It is also worth bearing in mind that this is a man who was eventually hounded to his death by fanatics from the US Food and Drugs administration, who were quite possibly infuriated by the fact that Reich was trying to establish a sexually healthy society, and went so far as to burn his books. WRB argues convincingly that Reich was not a charlatan, whatever his character flaws.

Reich is still controversial. You only have to look at reviews of one 2010 book, Adventures in the Orgasmatron, by Christopher Turner, to see how polarized people are about Reich's ideas. The judgments on the book are mostly positive from mainstream critics who found it amusing, few of whom, one imagines, have much background in biology or psychotherapy. However, more than half the reviews from the general public I found were much more critical, more than one of which accused the author of poor research, character assassination and outright lying. WRB has the potential to restore the balance, and honour Reich's discoveries.

In the final section of WRB, we learn of teams who have since repeated Reich's experiments, and conformed his observations - clearly, pulsating vesicle-structures in the micron range do appear under sterile conditions, and these structures can be cultured in sterile growth media. Strick speculates about self-replicating macromolecular structure that have been discovered since Reich's time, such as prion proteins.

This possibility by no means exhausts fresh approaches to Reich's microscopic discoveries. The pulsation of the vesicles suggests some kind of dissipative energy system, for studies of which Ilya Prigogine gained the 1977 Chemistry Nobel. These are self-assembling systems of chemical components that form relatively stable structures which maintain themselves whilst exchanging energy with their environment. A macroscopic example might be a smoke ring, rotating in response to air currents but keeping its form.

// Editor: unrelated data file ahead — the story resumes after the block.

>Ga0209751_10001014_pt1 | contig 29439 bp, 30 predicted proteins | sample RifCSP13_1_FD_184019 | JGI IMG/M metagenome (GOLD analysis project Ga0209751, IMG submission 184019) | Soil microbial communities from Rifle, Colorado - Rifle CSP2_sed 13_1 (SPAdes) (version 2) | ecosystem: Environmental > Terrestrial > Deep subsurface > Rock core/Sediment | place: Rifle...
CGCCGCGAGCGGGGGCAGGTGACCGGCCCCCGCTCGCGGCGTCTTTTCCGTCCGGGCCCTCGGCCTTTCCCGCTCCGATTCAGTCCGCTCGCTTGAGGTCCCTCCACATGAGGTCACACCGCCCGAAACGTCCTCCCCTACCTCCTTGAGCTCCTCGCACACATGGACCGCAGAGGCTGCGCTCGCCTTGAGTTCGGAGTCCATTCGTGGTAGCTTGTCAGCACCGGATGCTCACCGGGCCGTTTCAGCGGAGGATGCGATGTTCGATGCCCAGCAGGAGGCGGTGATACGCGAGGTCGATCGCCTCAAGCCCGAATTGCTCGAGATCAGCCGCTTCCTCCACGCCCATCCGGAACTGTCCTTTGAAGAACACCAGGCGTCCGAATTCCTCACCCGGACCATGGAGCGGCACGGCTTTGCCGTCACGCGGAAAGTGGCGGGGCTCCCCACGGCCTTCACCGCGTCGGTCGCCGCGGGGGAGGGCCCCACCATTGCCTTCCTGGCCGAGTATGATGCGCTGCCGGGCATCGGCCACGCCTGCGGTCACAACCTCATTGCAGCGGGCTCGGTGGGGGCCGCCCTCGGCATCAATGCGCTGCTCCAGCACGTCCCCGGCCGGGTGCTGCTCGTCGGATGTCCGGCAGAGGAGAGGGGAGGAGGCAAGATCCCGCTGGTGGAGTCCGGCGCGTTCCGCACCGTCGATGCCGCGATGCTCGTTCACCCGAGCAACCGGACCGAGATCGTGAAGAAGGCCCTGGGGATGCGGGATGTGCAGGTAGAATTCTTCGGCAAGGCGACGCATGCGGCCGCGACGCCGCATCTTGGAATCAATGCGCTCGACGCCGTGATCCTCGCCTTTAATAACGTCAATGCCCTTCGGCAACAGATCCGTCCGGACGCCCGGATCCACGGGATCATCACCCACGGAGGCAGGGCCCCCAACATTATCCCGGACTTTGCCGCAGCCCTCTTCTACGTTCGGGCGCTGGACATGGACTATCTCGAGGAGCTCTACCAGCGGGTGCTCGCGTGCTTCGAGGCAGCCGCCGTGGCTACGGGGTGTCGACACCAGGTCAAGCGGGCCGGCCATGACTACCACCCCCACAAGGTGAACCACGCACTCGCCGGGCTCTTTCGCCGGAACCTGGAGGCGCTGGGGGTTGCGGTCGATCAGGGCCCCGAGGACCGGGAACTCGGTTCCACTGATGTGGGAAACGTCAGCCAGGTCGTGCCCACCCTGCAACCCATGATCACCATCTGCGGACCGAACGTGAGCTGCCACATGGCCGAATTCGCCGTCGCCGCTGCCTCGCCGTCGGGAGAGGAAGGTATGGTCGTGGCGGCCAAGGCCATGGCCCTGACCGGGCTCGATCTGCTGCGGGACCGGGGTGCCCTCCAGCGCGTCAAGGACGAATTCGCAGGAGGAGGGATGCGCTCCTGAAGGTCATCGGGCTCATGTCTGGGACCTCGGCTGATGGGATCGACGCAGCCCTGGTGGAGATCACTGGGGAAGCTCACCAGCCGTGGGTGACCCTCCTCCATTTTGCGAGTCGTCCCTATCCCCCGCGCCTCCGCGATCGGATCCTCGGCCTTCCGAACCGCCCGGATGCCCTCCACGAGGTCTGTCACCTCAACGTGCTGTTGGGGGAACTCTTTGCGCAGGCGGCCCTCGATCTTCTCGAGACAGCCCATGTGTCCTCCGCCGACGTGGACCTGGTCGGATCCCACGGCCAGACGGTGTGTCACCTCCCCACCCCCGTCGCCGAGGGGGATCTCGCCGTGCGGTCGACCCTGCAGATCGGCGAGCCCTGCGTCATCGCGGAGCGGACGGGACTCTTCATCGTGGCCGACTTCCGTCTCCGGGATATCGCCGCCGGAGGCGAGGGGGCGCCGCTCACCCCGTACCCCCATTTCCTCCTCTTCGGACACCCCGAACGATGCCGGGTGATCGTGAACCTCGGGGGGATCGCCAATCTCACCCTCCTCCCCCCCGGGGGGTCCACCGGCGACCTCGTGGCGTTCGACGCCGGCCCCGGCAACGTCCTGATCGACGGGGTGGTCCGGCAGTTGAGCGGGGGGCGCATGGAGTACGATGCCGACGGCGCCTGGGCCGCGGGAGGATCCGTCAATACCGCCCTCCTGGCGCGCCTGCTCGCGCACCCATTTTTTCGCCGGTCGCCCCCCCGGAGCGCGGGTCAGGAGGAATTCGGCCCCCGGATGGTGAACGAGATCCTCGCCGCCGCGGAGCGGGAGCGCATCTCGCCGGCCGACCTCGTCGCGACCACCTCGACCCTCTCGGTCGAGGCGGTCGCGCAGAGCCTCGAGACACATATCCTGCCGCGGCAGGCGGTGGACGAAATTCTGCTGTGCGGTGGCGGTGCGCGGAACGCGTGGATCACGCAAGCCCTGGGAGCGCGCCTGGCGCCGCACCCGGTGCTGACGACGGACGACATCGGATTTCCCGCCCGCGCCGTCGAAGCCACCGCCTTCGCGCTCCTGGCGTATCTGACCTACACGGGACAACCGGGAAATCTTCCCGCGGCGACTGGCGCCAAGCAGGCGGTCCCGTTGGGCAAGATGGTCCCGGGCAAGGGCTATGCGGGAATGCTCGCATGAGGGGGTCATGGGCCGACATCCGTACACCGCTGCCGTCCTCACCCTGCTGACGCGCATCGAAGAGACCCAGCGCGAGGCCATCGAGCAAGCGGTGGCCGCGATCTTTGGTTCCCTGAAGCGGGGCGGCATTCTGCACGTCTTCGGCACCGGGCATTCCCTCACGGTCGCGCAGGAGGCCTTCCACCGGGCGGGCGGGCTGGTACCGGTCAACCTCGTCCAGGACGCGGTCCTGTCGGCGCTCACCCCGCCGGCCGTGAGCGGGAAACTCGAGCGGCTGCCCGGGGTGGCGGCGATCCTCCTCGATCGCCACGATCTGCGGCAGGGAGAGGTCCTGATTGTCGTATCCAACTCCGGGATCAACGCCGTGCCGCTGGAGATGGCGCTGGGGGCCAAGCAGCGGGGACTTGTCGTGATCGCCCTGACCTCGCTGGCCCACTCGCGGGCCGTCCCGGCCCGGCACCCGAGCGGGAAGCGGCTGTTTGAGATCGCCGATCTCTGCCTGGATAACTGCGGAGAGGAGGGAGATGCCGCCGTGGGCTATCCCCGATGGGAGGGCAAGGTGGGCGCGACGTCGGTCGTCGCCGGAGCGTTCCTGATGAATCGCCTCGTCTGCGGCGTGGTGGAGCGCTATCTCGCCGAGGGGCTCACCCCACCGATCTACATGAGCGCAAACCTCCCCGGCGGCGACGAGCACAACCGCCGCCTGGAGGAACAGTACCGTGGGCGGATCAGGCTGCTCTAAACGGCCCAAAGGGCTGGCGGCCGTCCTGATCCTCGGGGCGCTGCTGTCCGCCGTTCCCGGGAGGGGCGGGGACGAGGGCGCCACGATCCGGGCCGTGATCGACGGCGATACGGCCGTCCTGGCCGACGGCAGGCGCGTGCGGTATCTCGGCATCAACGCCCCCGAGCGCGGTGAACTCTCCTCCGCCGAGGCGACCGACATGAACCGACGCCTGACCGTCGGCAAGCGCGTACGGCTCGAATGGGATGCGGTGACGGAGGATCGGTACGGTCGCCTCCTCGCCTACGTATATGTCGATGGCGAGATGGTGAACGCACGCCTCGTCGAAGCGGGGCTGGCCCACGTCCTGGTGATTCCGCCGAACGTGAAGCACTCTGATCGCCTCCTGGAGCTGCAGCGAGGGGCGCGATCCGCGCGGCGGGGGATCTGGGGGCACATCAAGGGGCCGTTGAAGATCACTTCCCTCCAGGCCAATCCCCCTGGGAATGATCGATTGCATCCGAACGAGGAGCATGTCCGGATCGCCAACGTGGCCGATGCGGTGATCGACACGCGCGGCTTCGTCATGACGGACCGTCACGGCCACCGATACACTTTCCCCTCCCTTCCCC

From the point of view of health and personal development, Reich's work gives some interesting crossovers between different descriptions of the experience of sensed-energy, for instance when he talks about the speed at which 'orgone energy' flows: he says it is slow, a few millimetres per second. This is the speed at which a shudder of cold, or of pleasure, or of excitement passes through us when we feel those things. For Reich, this sensation would correlate directly to a measurable energy flow. This is a position which starts and is rooted in embodied wisdom, the recognition of the vast, non-cognitive domains of conscious being, and that position is something our culture desperately needs. After all, any flourishing of individuals which has been aided by inner work with sensed-energy is to be applauded, and what science has to say about such internal processes is surely secondary to the experience of the practitioner. We can do science at one time, and inner work, with whatever models work best for us, at another. There is no conflict, because these things operate in different domains.

This is a  very good book, carefully written and balanced in approach. If you have puzzled about how much of Reich's science is relevant today, then read it.

My thanks go to Dan Lowe, who made me aware of far better informed critiques of Reich than the stupid and sensationalist ones, and at a time when I was researching for my book Life-Force, trying to get a total overview of the area of sensed-energy.